By: Will Burchfield

You can see it in his eyes.

They’re cold and calculating when he’s on the mound, the way they used to be. They’re warm and welcoming when he’s off it, they way they’ve always been.

A pitcher has been revived in a person who never changed.

Anibal Sanchez, who not long ago accepted a demotion to Triple-A Toledo, has fought his way back into the Tigers rotation and proven once more that he belongs. His comeback rolled along on Thursday, when he held the Giants to two runs over six innings while striking out eight in a 6-2 win.

That makes it four strong outings in row since Sanchez returned to the rotation on June 19. What was surprising has become inspiring, a feel-good story folded into a frustrating season.

“He definitely has his confidence back, there’s no question about that. You can tell by the look in his eyes,” said Brad Ausmus. “You can tell after a bad pitch that he’s able to calm himself and re-focus and come back with a good pitch. He does, he looks different.”

Sanchez never lost this steely gaze, not completely. Even earlier this year, when the erstwhile ERA champ was being knocked around the yard like a Little Leaguer, there were flashes of it.

“But this is the first steady, constant determination,” Ausmus said.

Confidence is a mindset more than a characteristic. It can fluctuate against a person’s will, depending on his level of success. But positivity, down-to-earth cheer, comes from within. A person is as buoyant as he wants to be.

“Through the struggles and the good times he’s been the same person, day in and day out,” said catcher James McCann. “And that says a lot about who a person is.”

Before Sanchez accepted his demotion to Triple-A in late May — an idea that was actually his own — he may have been the worst pitcher in the big leagues. The numbers were galling, irrespective of the fact that they used to be so great. An ERA of 9.00, a WHIP of over 2.00. A home run almost every other inning.

He looked positively finished.

“It’s certainly been a hard year for him, the way it’s gone on the baseball field. The one thing I will say, he always came to the park in a good frame of mind. With that being said, I would think this is extremely gratifying for him — and it should be, because he’s made a 180 turnaround,” said Ausmus.

If there were an award for comeback player of the year within a single season, Ausmus suggested, Sanchez would the leading candidate. He has a 3.09 ERA and a 0.86 WHIP since returning to the majors.

“When I went to the minor leagues I didn’t think that my career was over. I thought it was another step in my career, another decision. I know it was an opportunity to help this team, and that’s what I’m doing right now,” Sanchez said.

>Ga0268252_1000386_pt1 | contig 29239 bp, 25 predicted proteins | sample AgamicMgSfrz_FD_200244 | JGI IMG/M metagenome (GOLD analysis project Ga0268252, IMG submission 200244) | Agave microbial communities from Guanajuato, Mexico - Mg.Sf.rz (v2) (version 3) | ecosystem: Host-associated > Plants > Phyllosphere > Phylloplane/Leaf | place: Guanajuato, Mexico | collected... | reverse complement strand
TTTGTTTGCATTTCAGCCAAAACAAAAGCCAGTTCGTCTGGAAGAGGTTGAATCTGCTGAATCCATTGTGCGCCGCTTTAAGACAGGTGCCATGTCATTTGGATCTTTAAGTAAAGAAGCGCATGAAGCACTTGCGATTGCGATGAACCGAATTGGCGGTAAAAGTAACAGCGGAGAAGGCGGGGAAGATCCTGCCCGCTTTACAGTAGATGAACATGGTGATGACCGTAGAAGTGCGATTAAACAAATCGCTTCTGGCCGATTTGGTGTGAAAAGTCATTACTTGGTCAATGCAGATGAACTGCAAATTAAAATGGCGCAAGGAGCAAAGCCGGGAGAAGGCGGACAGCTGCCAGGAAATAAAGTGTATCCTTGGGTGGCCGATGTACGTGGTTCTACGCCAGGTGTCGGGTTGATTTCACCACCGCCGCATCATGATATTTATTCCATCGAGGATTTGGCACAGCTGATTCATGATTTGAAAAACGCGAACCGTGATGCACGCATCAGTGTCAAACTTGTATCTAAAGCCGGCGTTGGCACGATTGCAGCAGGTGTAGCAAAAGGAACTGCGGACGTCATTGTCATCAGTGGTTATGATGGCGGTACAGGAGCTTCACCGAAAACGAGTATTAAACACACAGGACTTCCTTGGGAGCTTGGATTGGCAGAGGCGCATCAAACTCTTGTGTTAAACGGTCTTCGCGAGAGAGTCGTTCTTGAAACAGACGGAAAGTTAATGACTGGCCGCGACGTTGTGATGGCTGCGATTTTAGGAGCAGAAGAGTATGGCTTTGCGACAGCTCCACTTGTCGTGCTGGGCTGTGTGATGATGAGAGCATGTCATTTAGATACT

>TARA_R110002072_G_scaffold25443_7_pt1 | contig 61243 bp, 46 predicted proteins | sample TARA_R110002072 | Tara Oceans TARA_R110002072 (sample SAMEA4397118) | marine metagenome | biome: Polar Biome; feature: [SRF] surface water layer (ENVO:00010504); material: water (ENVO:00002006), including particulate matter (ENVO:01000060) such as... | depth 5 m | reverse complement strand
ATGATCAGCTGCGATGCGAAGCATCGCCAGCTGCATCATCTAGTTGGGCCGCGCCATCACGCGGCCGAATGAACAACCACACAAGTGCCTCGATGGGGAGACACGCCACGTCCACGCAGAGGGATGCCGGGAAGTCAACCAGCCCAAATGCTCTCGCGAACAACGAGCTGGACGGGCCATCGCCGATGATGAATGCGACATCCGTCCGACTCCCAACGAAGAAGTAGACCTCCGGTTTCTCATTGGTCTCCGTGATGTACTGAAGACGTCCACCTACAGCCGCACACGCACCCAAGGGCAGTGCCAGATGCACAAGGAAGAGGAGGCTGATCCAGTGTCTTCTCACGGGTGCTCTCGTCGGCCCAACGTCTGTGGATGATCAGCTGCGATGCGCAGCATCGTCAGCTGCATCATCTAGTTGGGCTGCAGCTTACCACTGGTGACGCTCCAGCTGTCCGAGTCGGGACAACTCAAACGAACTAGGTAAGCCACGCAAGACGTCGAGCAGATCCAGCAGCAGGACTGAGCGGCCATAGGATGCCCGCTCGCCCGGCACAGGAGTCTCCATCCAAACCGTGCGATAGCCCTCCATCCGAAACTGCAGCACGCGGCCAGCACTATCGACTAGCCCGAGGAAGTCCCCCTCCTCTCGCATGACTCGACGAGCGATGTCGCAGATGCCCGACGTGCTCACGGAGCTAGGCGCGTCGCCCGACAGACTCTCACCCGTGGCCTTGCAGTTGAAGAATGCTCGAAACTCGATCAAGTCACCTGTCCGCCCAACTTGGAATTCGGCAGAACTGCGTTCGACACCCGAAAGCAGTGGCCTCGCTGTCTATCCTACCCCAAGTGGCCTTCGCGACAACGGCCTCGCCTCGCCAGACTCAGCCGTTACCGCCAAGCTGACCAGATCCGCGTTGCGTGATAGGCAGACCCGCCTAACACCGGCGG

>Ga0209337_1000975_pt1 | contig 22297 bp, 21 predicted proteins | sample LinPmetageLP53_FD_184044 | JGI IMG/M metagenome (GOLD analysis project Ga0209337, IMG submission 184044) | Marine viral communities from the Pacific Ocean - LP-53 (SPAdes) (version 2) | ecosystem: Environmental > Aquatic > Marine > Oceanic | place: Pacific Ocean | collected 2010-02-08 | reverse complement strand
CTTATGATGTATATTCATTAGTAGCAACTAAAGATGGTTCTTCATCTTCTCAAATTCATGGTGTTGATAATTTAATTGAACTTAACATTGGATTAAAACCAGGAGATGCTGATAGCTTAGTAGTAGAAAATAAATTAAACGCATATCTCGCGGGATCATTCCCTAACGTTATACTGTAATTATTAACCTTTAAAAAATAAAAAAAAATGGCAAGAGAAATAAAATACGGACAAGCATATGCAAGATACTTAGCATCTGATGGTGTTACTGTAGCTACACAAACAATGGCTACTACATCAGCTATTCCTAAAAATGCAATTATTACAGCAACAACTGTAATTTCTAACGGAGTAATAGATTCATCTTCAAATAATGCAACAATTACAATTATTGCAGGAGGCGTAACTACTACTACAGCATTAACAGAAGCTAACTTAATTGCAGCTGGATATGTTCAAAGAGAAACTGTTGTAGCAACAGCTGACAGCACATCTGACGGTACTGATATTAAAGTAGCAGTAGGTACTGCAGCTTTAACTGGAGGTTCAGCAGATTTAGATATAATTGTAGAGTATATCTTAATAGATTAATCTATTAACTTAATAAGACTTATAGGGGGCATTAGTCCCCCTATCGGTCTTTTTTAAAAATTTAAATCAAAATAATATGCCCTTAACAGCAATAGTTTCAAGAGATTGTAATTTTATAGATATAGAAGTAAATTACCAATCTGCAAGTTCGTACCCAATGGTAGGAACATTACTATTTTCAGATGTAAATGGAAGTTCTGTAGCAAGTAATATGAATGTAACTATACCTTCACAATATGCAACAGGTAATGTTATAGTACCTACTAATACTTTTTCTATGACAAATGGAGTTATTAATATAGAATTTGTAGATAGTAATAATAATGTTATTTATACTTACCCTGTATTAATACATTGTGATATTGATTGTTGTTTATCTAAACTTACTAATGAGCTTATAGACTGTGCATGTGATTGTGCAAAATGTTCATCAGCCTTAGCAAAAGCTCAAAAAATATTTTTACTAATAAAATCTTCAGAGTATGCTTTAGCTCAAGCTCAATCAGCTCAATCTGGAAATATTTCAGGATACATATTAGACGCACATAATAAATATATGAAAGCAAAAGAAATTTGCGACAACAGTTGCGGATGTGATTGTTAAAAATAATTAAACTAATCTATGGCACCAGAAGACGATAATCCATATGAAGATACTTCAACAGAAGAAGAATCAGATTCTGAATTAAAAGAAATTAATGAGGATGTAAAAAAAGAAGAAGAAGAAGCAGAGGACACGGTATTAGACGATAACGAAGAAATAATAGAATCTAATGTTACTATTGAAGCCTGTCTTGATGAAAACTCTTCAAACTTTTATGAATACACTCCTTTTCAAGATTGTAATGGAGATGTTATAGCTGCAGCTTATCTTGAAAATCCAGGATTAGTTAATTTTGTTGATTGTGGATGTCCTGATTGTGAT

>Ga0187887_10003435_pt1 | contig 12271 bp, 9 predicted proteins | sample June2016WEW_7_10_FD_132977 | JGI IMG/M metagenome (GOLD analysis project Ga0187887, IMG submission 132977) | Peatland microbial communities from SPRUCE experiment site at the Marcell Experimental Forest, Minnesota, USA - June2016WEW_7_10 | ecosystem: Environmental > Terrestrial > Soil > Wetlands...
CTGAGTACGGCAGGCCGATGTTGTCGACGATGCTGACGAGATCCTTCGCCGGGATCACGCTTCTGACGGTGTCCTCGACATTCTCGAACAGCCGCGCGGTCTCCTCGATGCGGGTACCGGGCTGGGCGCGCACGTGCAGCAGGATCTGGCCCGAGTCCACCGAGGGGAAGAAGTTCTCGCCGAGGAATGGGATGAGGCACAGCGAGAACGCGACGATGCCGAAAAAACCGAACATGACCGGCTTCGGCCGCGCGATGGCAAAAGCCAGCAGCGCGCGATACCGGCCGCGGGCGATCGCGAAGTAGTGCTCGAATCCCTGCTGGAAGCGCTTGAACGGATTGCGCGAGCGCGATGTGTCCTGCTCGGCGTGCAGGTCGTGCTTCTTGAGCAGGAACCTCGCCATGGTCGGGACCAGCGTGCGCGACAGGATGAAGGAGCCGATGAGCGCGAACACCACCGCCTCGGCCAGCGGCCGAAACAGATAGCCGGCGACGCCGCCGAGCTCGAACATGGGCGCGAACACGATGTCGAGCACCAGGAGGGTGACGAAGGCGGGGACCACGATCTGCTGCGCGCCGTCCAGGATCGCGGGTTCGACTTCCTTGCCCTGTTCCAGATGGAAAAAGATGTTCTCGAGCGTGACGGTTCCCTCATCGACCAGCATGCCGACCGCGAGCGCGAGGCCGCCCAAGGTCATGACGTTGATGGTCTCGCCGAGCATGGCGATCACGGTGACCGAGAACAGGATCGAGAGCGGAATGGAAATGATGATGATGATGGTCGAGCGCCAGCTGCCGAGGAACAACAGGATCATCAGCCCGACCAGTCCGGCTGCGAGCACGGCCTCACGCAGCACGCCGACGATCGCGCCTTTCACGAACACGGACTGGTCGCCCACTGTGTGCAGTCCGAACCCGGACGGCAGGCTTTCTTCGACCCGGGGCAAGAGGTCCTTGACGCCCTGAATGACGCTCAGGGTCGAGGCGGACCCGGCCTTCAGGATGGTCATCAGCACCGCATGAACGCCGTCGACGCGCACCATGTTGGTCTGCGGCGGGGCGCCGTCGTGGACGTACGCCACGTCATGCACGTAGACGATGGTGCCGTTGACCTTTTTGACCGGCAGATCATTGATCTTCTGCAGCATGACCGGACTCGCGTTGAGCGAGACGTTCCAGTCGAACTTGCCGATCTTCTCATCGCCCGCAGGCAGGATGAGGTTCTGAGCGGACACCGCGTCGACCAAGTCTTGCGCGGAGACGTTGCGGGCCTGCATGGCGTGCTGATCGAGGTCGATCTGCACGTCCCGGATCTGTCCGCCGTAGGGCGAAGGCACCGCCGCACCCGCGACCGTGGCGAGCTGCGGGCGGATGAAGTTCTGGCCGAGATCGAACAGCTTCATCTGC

This a topic on which Sanchez has been pressed, especially of late. Surely, at some point, he must have pondered his baseball mortality. Maybe on the trip to Toledo. Maybe when he first arrived, surrounded by players heading in the other direction. Or maybe when he departed about a month later, embarking on what had to be his last chance in the majors.

“No, I never think it’s the last. Even when you’re doing bad, never is it gonna be the last. Tomorrow is another day. I’ve been working so hard to be here and it’s not the time right now to quit,” said Sanchez. “It’s a time to continue working hard, to continue to be able to win games for this team.”

If this sounds trite, it was anything but. Sanchez is a believer. No matter what happens today, he presumes a better tomorrow.

“I believe in God, that he put the tools to me to learn how to pitch again. He reminded me how I can pitch again,” said Sanchez, reflecting on his experience in Toledo.

The tools are different than they once were, less dynamic but more versatile. He’s featured an especially slow changeup of late, one that makes him smile almost anytime it’s mentioned. He calls it the “mariposa,” Spanish for “butterfly.” It dips and dives like its namesake.

Sanchez related his recent pitching approach to horsing around in long toss. He’s making the ball move in new and interesting ways. He’s trying ever different pitch sequences. The veteran is doing everything he can to keep hitters off balance.

“I don’t have the 97 in my arm,” he said, “but I got the command.”

Said Ausmus, “The changeup to me looks better and the slider looks better. It looks crisper to me (based on) the way hitters are responding to them. The fastball looks the same to me, I just think he’s locating it.”

For his second outing in a row, Sanchez walked off the mound on Thursday to a standing ovation from the Comerica Park crowd. It wasn’t long ago that the fans were booing.

“The crowd is really good and I always say that the fans deserve it, because they come to (the game) to try to enjoy. You don’t want to go to support your team and see your team lose,” said Sanchez.

He understands why people wrote him off, fans and media members alike. He isn’t bitter about it, doesn’t even seem to use it as fuel. How could he ever internalize negativity? Instead, he is driven by the desire to help his teammates.

“There’s not a lot of guys that would have accepted that demotion, and from my understanding he did it with open arms,” said McCann. “He went down and worked and worked and worked, and it’s phenomenal to see it paying off right now.”

It makes for a heck of a story, for a team whose script hasn’t gone to plan. The Tigers might not amount to much this season, but here, at least, is a chapter worth reading.

“I don’t know if Disney will buy it,” said Ausmus, “but it’s a good story and it’s happening to a good person.”


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